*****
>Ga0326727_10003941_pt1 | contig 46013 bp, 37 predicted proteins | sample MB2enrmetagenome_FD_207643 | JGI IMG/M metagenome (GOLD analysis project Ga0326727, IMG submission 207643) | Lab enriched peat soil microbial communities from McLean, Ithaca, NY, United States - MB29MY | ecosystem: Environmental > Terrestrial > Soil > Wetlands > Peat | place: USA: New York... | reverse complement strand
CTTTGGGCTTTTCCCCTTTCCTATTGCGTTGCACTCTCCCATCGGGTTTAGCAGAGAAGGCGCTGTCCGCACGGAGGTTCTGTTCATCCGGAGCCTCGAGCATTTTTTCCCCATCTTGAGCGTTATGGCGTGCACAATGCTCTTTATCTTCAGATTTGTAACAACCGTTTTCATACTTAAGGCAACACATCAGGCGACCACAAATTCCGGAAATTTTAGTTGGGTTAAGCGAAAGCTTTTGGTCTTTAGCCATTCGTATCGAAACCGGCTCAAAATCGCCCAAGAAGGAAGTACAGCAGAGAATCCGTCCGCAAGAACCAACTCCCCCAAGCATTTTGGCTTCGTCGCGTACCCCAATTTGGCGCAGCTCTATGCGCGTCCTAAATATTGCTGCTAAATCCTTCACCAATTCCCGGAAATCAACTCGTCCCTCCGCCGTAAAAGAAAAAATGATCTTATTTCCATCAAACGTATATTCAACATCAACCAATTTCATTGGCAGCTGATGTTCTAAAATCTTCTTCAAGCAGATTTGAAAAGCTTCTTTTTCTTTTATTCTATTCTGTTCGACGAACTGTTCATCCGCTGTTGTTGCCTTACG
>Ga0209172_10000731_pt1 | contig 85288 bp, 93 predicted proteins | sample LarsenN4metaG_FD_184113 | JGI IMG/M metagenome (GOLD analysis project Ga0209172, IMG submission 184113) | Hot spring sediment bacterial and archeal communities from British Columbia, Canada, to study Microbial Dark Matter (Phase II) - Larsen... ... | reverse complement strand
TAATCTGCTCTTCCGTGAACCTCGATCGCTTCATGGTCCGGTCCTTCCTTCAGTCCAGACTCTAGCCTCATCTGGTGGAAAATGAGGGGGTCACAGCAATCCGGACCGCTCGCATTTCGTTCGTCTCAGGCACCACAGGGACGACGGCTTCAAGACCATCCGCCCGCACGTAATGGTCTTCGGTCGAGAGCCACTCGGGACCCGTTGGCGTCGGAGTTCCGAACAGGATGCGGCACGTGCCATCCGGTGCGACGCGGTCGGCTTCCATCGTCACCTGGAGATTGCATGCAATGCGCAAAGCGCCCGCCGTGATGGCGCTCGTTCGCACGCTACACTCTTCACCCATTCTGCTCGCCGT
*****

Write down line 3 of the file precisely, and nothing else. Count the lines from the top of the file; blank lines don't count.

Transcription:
>Ga0209172_10000731_pt1 | contig 85288 bp, 93 predicted proteins | sample LarsenN4metaG_FD_184113 | JGI IMG/M metagenome (GOLD analysis project Ga0209172, IMG submission 184113) | Hot spring sediment bacterial and archeal communities from British Columbia, Canada, to study Microbial Dark Matter (Phase II) - Larsen... ... | reverse complement strand